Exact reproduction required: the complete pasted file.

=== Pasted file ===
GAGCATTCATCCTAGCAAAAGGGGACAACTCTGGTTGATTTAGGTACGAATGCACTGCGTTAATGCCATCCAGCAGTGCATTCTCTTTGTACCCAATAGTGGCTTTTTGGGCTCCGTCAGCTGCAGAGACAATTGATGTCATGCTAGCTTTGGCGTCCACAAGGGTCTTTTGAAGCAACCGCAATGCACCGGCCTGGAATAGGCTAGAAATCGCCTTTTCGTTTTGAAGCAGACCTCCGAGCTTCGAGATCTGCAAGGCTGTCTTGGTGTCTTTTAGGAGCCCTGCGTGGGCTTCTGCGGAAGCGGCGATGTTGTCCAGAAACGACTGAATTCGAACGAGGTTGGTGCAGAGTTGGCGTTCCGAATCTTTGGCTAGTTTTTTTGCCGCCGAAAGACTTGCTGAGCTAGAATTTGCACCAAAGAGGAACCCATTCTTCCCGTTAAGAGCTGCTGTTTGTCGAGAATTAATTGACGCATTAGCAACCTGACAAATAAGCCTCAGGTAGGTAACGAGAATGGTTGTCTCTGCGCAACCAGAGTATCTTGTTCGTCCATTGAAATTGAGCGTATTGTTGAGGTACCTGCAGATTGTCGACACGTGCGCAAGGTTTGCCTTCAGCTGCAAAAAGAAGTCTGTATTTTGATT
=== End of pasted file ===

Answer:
GAGCATTCATCCTAGCAAAAGGGGACAACTCTGGTTGATTTAGGTACGAATGCACTGCGTTAATGCCATCCAGCAGTGCATTCTCTTTGTACCCAATAGTGGCTTTTTGGGCTCCGTCAGCTGCAGAGACAATTGATGTCATGCTAGCTTTGGCGTCCACAAGGGTCTTTTGAAGCAACCGCAATGCACCGGCCTGGAATAGGCTAGAAATCGCCTTTTCGTTTTGAAGCAGACCTCCGAGCTTCGAGATCTGCAAGGCTGTCTTGGTGTCTTTTAGGAGCCCTGCGTGGGCTTCTGCGGAAGCGGCGATGTTGTCCAGAAACGACTGAATTCGAACGAGGTTGGTGCAGAGTTGGCGTTCCGAATCTTTGGCTAGTTTTTTTGCCGCCGAAAGACTTGCTGAGCTAGAATTTGCACCAAAGAGGAACCCATTCTTCCCGTTAAGAGCTGCTGTTTGTCGAGAATTAATTGACGCATTAGCAACCTGACAAATAAGCCTCAGGTAGGTAACGAGAATGGTTGTCTCTGCGCAACCAGAGTATCTTGTTCGTCCATTGAAATTGAGCGTATTGTTGAGGTACCTGCAGATTGTCGACACGTGCGCAAGGTTTGCCTTCAGCTGCAAAAAGAAGTCTGTATTTTGATT